Julian Baggini’s exploration of the world’s diverse ways of thinking is insightful, rigorous and highly readable.
By tracing the major lines of thought around the world, Baggini opens his Western reader’s eyes to the plurality of philosophical traditions and in so doing challenges our arrogant conception of what constitutes Philosophy. In revealing the diversity of global thought, Baggini highlights how fundamental concepts, such as harmony and unity, can be conceived in strikingly similar terms across national contexts. Hence, knowledge of our differences paradoxically brings us together more than it pushes us apart.
As emphasised in the book’s title, the fundamental difference between philosophies is in how we think. The world’s numerous traditions try to make sense of the world through different means, but at the core many of their conclusions are a great deal closer than they first appear.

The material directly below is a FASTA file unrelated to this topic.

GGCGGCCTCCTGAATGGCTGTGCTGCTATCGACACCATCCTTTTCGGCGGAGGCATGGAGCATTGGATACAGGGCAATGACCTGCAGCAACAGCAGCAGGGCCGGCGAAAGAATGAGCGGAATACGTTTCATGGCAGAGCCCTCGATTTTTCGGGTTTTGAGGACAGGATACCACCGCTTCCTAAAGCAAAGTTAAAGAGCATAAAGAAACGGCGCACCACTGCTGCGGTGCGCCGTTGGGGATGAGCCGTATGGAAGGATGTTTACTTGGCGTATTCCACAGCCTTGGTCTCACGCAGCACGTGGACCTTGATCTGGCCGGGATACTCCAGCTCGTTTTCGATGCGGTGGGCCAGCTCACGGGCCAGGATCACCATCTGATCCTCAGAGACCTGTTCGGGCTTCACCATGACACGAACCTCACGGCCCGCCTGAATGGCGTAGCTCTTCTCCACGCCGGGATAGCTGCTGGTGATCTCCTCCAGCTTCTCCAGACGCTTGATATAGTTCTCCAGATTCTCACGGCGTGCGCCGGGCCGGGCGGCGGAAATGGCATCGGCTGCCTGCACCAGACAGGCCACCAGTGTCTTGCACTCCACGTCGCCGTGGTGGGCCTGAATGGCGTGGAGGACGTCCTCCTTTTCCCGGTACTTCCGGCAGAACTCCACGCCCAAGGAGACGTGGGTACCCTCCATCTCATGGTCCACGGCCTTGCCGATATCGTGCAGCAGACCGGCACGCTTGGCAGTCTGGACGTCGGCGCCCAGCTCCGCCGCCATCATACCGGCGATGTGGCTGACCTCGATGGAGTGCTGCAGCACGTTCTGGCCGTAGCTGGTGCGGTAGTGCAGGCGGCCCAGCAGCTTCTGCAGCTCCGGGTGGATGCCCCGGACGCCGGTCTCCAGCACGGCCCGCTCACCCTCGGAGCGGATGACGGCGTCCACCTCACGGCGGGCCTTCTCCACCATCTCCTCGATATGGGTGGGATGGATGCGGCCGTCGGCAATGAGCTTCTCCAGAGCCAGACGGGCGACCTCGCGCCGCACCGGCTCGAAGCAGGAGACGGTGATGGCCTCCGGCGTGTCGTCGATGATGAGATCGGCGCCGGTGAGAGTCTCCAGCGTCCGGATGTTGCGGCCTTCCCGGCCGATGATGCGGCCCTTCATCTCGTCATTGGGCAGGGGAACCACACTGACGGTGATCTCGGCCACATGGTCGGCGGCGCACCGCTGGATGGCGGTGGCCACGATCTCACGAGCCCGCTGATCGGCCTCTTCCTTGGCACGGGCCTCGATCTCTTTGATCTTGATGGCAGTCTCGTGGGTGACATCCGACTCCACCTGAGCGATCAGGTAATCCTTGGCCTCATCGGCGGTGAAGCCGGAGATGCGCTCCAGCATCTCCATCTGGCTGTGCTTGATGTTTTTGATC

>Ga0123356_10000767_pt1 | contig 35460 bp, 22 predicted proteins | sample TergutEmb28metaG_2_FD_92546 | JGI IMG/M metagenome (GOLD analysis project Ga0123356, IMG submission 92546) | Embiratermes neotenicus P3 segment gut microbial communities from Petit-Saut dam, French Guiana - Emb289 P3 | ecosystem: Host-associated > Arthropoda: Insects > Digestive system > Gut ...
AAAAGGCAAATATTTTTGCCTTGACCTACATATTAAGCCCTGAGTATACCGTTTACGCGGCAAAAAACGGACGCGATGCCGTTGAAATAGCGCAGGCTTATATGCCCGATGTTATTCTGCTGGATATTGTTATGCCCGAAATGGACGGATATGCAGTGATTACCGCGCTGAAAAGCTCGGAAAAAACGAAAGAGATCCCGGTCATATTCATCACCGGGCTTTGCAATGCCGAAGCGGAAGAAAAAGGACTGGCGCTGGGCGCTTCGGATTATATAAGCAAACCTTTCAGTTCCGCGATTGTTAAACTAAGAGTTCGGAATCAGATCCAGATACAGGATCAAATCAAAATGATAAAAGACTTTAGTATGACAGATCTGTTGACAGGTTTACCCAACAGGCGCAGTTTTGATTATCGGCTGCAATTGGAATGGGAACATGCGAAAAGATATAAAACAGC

Baggini helpfully reminds us that, ‘Thinking is not to be found solely in rational deduction’. Despite the obvious irony of learning about these other ways of thinking through the filter of a piece of academic writing – a flaw that Baggini himself recognises – the reader is offered the chance to transcend their one-dimensional view of reality and open themselves up to new ways of perceiving their surroundings. This feels like an especially pertinent lesson for our modern society, where so many live entrenched in polarised populist beliefs.
How the World Thinks is a refreshing and informative antidote to narrow-mindedness. An excellent introduction to world philosophy.